ASU molecular sciences professor receives NSF CAREER Award
Ryan Trovitch, assistant professor in Arizona State University's School of Molecular Sciences, has been named recipient of a National Science Foundation (NSF) CAREER award, which is the most competitive and prestigious award given by the National Science Foundation to junior faculty. CAREER awards are designed to support teacher-scholars who most effectively integrate research and education within the context of the mission of their organization. Trovitch's award is titled "Development of Manganese Hydrosilylation Catalysts for Silicone Curing."
As part of a larger research effort on developing new chemical systems that address societal energy and sustainability challenges, Trovitch and his group are developing new low cost and sustainable catalysts for silicone curing. Silicones are a $15 billion per year worldwide industry and are used for everything from coatings, adhesives, contact lenses, kitchenware and more. The Trovitch group has invented a catalyst for silicone curing based on Manganese, which is much more abundant and is more than 500 times less expensive than the platinum metal in the catalysts that are currently used for this purpose.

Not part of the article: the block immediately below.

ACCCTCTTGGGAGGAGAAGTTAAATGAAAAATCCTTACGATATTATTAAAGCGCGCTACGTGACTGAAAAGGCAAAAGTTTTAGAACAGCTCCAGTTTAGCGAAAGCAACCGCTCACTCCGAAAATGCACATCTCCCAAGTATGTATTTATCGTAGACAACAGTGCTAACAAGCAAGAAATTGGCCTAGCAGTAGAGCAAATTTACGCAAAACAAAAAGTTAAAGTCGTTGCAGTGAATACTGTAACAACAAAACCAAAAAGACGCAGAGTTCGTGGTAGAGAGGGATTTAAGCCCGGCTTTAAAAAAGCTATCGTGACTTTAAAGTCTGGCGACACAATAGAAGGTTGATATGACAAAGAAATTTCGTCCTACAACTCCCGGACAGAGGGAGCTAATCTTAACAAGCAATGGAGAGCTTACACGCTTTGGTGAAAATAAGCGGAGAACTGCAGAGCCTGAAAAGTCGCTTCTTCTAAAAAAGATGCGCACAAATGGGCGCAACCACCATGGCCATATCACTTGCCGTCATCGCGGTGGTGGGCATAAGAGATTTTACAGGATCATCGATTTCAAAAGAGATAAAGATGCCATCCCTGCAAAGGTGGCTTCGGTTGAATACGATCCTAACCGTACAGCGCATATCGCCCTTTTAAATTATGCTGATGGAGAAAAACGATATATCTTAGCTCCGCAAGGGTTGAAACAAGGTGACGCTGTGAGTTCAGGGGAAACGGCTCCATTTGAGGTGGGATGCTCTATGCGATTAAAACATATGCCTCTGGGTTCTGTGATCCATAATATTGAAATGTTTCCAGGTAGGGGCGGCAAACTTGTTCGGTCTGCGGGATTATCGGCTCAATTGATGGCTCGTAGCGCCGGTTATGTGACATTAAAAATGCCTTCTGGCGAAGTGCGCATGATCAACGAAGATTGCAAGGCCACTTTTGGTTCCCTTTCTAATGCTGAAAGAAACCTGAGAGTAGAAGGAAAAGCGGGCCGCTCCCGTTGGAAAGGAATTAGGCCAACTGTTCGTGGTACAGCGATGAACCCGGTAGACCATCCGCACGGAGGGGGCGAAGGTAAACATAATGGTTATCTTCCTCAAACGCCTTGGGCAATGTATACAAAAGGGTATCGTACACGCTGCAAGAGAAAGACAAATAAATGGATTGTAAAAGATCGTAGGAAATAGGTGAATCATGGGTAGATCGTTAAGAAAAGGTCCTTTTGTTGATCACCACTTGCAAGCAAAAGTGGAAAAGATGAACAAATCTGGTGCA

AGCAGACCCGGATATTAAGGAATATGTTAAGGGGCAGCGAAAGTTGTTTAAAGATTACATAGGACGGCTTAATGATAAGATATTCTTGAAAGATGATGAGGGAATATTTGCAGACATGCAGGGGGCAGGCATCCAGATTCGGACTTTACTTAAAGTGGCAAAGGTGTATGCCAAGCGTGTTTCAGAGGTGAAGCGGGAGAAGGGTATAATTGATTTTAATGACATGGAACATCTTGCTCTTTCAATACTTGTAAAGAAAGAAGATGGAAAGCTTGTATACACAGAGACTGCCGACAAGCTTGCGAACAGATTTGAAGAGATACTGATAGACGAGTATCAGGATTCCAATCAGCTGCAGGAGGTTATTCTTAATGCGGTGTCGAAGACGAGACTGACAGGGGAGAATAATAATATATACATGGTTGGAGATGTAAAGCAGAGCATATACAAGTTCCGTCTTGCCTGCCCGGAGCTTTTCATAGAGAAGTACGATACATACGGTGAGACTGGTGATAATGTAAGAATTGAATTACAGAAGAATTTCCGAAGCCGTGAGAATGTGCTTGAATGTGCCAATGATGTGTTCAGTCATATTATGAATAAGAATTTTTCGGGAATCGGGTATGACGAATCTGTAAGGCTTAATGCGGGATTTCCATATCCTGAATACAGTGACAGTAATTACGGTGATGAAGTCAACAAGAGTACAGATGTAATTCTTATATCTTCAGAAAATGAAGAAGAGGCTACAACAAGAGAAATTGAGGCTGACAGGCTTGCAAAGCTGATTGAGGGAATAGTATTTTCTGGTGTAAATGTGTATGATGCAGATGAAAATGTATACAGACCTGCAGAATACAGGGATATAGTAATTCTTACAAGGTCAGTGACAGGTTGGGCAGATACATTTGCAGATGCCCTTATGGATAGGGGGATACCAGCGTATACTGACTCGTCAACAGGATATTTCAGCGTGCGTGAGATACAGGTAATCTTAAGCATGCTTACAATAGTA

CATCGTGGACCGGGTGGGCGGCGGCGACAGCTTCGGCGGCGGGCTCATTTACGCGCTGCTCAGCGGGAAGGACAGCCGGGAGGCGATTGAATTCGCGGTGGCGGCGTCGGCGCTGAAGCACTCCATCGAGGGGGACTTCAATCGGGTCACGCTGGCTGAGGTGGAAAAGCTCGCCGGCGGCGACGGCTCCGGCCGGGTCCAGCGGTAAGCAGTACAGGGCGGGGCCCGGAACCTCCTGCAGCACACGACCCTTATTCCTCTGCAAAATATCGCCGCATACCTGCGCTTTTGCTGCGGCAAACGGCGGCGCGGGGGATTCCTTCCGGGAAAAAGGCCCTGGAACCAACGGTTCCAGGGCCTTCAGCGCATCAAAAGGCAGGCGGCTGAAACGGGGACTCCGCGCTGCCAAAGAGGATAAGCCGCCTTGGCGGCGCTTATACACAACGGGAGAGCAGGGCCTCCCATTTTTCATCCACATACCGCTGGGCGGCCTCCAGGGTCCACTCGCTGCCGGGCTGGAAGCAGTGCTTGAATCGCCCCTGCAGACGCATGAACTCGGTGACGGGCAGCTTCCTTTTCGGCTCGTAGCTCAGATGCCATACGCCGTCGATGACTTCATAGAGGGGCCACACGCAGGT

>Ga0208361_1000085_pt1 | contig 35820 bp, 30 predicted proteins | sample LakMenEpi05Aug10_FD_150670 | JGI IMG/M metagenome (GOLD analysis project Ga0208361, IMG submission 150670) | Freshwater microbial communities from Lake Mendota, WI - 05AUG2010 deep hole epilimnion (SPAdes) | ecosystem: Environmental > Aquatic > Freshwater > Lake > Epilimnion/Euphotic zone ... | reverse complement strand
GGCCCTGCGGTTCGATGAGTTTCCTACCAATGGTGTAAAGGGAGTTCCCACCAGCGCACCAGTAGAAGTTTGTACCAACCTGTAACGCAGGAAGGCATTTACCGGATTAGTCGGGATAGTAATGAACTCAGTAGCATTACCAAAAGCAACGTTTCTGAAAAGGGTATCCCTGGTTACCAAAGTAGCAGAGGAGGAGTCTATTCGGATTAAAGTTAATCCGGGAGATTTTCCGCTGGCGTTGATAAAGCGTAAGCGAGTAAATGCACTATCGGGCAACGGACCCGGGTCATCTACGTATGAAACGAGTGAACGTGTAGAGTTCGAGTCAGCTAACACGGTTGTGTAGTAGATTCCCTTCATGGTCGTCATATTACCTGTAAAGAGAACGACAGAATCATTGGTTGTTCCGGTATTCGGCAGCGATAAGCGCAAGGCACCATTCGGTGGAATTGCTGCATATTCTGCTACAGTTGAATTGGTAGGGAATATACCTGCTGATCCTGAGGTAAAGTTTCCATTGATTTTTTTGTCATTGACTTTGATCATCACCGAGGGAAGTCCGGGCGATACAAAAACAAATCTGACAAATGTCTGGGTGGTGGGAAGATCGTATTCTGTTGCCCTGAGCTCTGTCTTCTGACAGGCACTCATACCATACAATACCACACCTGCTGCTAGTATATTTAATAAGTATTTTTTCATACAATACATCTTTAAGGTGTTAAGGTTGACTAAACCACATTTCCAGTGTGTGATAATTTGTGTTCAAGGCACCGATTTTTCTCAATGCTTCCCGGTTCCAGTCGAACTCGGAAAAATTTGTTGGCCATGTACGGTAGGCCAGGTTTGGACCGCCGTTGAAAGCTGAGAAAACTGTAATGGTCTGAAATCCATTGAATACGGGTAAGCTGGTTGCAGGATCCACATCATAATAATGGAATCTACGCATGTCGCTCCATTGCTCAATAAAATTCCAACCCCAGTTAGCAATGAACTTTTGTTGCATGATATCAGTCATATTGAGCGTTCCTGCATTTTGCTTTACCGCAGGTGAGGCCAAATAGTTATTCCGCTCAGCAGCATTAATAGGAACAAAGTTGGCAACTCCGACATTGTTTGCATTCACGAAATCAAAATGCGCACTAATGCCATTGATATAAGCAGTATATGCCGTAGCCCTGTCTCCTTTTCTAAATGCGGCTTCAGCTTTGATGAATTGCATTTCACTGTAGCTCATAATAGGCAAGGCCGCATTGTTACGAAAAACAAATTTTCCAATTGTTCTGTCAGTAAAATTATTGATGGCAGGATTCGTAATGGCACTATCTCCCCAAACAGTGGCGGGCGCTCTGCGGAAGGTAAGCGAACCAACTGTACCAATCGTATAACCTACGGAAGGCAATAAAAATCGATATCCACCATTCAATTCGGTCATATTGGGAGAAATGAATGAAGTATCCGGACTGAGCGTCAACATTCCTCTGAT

Trovitch's award was made under the NSF's “SusChEM” initiative, which addresses the challenges of sustainable supply, production and use of chemistry to solve societally relevant problems. Catalysis represents a key component of any sustainable, or "green," chemical process since well-designed catalysts reduce energy requirements, reduce waste and increase overall reaction efficiency. The economic impact of catalysis in industrial production of synthetic chemicals, fuels, pharmaceuticals and materials runs into the tens of billions of dollars annually.
Trovitch's hydrosilation catalyst has attracted commercial interest and is in the process of being developed by the Sigma-Aldrich Chemical Company for potential technological applications.
“Dr. Trovitch uses fundamental molecular thinking to change chemical processes that are expensive and wasteful into ones that are inexpensive and sustainable” said Neal Woodbury, director of the School of Molecular Sciences.
The NSF award will allow Trovitch to further develop platinum replacement catalysts, investigate new mechanisms for silicone curing and search for new ways of preparing industrially useful silicones from biorenewable substrates.